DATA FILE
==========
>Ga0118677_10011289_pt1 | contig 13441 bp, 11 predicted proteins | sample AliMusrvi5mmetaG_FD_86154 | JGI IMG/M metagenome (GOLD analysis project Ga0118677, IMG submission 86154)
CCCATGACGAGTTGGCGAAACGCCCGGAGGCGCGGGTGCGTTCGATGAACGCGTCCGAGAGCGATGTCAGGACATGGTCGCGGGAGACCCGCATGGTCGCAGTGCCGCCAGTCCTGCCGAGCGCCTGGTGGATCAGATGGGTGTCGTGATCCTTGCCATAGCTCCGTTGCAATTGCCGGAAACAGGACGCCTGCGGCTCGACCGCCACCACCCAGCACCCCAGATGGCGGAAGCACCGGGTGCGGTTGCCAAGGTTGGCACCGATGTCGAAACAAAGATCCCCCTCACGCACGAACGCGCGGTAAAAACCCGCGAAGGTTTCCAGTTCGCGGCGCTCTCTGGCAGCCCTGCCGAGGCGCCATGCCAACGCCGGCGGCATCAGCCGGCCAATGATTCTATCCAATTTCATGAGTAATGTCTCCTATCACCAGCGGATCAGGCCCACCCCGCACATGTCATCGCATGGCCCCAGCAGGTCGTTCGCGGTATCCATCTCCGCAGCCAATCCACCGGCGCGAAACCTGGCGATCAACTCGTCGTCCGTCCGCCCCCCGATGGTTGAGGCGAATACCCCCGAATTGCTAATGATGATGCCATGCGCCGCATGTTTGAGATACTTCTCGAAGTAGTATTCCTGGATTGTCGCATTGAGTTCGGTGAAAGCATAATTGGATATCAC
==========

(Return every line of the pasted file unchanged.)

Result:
>Ga0118677_10011289_pt1 | contig 13441 bp, 11 predicted proteins | sample AliMusrvi5mmetaG_FD_86154 | JGI IMG/M metagenome (GOLD analysis project Ga0118677, IMG submission 86154)
CCCATGACGAGTTGGCGAAACGCCCGGAGGCGCGGGTGCGTTCGATGAACGCGTCCGAGAGCGATGTCAGGACATGGTCGCGGGAGACCCGCATGGTCGCAGTGCCGCCAGTCCTGCCGAGCGCCTGGTGGATCAGATGGGTGTCGTGATCCTTGCCATAGCTCCGTTGCAATTGCCGGAAACAGGACGCCTGCGGCTCGACCGCCACCACCCAGCACCCCAGATGGCGGAAGCACCGGGTGCGGTTGCCAAGGTTGGCACCGATGTCGAAACAAAGATCCCCCTCACGCACGAACGCGCGGTAAAAACCCGCGAAGGTTTCCAGTTCGCGGCGCTCTCTGGCAGCCCTGCCGAGGCGCCATGCCAACGCCGGCGGCATCAGCCGGCCAATGATTCTATCCAATTTCATGAGTAATGTCTCCTATCACCAGCGGATCAGGCCCACCCCGCACATGTCATCGCATGGCCCCAGCAGGTCGTTCGCGGTATCCATCTCCGCAGCCAATCCACCGGCGCGAAACCTGGCGATCAACTCGTCGTCCGTCCGCCCCCCGATGGTTGAGGCGAATACCCCCGAATTGCTAATGATGATGCCATGCGCCGCATGTTTGAGATACTTCTCGAAGTAGTATTCCTGGATTGTCGCATTGAGTTCGGTGAAAGCATAATTGGATATCAC